The blast that shattered the silence on Feb. 26 in the Gulf of Oman, ripping holes in the port and starboard sides of an Israeli-owned cargo vessel, is still resonating throughout the region. It is no less significant than the sounds of explosions caused by a US attack a day earlier on Iranian targets in Syrian territory. It took Israel 48 hours to conclude with certainty that Iran was behind the attack on the Israeli-owned vessel. Prime Minister Benjamin Netanyahu said so personally in various interviews on March 1, joining similar public comments by Defense Minister Benny Gantz and the chief of the Israel Defense Forces (IDF), Lt. Gen. Aviv Kochavi. All that was left was for Israel to decide whether and how to respond. Israeli officials have avoided answering reporters’ questions of whether a response was in the works.
The MV Helios Ray, flying a Bahamian flag, is owned by Israeli shipping magnate and vehicle importer Rami Unger, who also happens to be a close friend of former Israeli Prime Minister Ehud Olmert. Israel believes Iran knew the vessel was Israeli-owned and targeted it in retaliation for the repeated blows it has sustained on its facilities in the region in the ongoing military campaign dubbed “the war between the wars.”
Israel also believes that while the Iranian assailants could have easily sunk the ship, they opted to inflict only limited damage. Contrary to its initial assessment that the Helios Ray was hit by missiles, experts now believe a commando raid, probably using small speed boats, placed explosives on the ship’s hull and sped away. “Iran is the only country with such capabilities in that location,” a senior Israeli security official told Al-Monitor on condition of anonymity. “We have evidence that it was an Iranian operation and we believe it was not a random event. The Iranians know they were targeting an Israeli-owned ship.”
Iran, for its part, has denied any connection to the attack. The vessel is now anchored in Dubai where it is undergoing a meticulous examination by Israeli experts in an effort to determine conclusively just how the attack was mounted. Israel must now assess whether the attack constitutes a change in Iran’s strategy or retaliatory response to all the military strikes of recent years on Iranian targets, mostly in Syria, attributed to Israel. Are the Iranians, like Hezbollah, trying to strike a new balance of mutual deterrence by tit-for-tat attacks? What should Israel do? Should it respond to the Iranian action or ignore it, assuming that Iran is still way behind Israel in the war of attrition the two countries are waging against each other?
Substantive disagreements on the matter arose at a Feb. 28 meeting Netanyahu convened with the heads of Israel’s security agencies to discuss Israel’s response to the ship attack. Most of the top brass present were of the opinion that there was no point in launching a specific response to the event, given the absence of casualties and limited damage. They argued that Israel would be better off leveraging the attack for diplomatic impact by presenting the Americans with conclusive proof of Iran’s culpability, adding all the quality intelligence Israel has collected regarding Iran’s continued state sponsorship of terrorism throughout the Middle East, and trying to convince the Biden administration to tighten sanctions on Iran or at least to maintain those imposed on the Revolutionary Guard.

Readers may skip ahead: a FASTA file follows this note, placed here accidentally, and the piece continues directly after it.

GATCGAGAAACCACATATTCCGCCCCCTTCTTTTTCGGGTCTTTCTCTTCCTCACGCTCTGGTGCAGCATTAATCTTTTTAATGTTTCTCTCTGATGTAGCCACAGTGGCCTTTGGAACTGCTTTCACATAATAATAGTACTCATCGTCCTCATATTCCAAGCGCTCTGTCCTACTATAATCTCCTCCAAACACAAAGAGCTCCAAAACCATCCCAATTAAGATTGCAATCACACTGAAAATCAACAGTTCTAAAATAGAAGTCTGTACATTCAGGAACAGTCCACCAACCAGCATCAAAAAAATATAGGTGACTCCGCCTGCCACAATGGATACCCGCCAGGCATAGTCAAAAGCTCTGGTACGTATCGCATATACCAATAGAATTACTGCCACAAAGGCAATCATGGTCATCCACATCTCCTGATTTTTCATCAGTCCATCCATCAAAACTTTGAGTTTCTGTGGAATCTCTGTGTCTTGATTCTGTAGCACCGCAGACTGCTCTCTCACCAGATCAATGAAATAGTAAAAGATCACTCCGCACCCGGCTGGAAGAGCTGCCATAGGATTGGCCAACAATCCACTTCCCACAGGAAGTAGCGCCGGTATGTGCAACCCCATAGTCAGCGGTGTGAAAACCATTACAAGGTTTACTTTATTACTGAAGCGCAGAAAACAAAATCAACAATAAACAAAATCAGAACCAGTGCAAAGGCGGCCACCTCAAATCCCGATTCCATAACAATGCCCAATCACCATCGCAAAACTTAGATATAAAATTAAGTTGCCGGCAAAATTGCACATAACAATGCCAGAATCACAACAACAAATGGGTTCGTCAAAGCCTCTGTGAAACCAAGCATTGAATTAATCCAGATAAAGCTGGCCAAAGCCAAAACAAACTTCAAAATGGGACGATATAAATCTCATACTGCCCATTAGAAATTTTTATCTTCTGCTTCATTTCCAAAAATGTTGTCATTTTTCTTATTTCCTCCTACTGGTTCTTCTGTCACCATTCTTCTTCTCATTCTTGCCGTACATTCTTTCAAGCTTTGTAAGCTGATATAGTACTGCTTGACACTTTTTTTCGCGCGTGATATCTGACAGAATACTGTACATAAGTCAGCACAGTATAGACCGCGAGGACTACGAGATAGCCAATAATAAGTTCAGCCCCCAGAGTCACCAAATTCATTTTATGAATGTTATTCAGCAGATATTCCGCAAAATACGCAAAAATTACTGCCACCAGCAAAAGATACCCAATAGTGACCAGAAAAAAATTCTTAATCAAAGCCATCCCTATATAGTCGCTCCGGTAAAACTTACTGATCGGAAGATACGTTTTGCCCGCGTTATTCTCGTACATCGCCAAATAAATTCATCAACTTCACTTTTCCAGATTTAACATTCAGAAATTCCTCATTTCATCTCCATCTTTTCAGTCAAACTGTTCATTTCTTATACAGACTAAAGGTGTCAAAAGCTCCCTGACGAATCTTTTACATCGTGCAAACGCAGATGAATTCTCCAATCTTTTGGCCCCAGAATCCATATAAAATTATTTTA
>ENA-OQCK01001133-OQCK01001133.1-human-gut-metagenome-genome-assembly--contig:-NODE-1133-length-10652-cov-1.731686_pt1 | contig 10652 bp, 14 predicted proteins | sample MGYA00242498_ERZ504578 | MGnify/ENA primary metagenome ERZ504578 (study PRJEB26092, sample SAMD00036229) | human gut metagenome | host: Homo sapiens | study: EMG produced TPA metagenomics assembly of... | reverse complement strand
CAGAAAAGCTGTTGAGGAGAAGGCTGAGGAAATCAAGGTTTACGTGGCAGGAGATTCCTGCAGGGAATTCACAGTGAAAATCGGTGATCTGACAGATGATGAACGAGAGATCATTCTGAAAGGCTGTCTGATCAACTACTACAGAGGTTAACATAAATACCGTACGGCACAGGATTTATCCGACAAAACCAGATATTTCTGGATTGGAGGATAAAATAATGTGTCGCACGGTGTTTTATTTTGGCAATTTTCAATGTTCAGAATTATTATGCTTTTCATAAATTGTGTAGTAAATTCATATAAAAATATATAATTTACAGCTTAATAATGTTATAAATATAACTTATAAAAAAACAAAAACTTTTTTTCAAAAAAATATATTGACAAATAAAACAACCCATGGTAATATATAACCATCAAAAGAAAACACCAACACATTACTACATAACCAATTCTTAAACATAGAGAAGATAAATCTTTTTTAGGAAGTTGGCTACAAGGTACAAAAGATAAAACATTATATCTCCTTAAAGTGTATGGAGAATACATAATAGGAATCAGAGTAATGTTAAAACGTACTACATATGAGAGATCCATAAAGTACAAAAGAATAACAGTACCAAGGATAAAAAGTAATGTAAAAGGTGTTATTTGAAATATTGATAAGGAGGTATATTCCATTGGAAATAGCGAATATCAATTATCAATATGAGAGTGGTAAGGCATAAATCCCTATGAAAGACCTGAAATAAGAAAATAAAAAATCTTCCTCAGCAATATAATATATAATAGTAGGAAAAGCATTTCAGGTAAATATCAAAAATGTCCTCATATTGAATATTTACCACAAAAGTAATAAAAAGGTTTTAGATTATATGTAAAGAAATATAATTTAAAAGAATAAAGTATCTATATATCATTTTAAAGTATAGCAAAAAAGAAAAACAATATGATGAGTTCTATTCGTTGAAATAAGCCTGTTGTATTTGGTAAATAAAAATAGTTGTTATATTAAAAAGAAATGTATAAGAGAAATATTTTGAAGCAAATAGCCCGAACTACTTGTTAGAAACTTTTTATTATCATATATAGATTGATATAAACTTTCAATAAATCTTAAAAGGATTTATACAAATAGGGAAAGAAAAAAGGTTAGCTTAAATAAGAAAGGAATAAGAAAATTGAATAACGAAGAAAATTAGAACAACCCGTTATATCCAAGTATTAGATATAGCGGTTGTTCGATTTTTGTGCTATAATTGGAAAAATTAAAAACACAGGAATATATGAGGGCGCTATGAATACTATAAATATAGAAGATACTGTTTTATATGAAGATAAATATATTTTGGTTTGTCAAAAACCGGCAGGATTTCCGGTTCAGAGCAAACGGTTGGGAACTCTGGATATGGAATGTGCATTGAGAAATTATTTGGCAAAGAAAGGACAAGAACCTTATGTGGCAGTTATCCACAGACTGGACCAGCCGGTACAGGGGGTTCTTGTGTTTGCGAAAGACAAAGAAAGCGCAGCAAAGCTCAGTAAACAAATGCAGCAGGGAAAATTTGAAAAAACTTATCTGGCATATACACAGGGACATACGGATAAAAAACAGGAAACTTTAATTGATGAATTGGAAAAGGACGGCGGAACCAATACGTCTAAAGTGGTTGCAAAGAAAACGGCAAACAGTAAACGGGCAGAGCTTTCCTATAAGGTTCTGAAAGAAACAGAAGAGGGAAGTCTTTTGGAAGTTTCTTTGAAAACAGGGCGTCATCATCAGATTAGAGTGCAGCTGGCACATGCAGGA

Mossad chief Yossi Cohen presented a different viewpoint, according to which Israel could not afford to ignore a daring attack in the Gulf of Oman on an Israeli-owned target. Cohen, who leaves office in June, is responsible for quite a number of Israeli offensives against Iran, which peaked with the 2018 theft of Iran’s nuclear archives and their smuggling from Tehran to Tel Aviv under the ayatollah's nose. It is unclear whether Cohen was advocating for a public Israeli response or a low-key operation that would avoid entangling Israel in the international arena but would send a clear signal to the target.
Cohen’s position has been rejected, for now. Nonetheless, no final decision has been made, either. The possibility of a public Israeli response three weeks before the March 23 elections is generating grave concern in the political arena. Netanyahu’s gradual but consistent decline in the polls magnifies these concerns.
Iran has served Netanyahu well throughout his political career. He has fanned the flames of the Iranian threat to great heights and repeatedly used them to his political advantage. Now, at almost the last minute before the elections, he has once again been handed this gift that keeps on giving. However, he is no longer as omnipotent as he was. His political rivals, Defense Minister Benny Gantz and Foreign Minister Gabi Ashkenazi, are equal members of his power-sharing government. Netanyahu has consistently avoided sharing discussions and decisions with them almost since their binding agreement was signed last year, operating behind their backs and humiliating them at every turn. However, when it comes to a military strike on an Iranian target, he will have a harder time going it alone.
Netanyahu, it should be recalled, is hardly an aficionado of military adventures. On the contrary, he fears widespread military campaigns and stays away from wars and entanglements to the extent he can. However, his political and personal fate hangs in the balance as the March 23 elections loom, with the results not only vital to his continued hold on power but also to his defense in the corruption trial he faces.
Will these circumstances change Netanyahu? Is he capable of violating all the rules of the game vis-a-vis Israel’s most dangerous enemy? The answer is probably negative. Israel is now debating whether the Iranians were the ones who changed the rules and started a new game. It will take time for Israel to come up with an answer.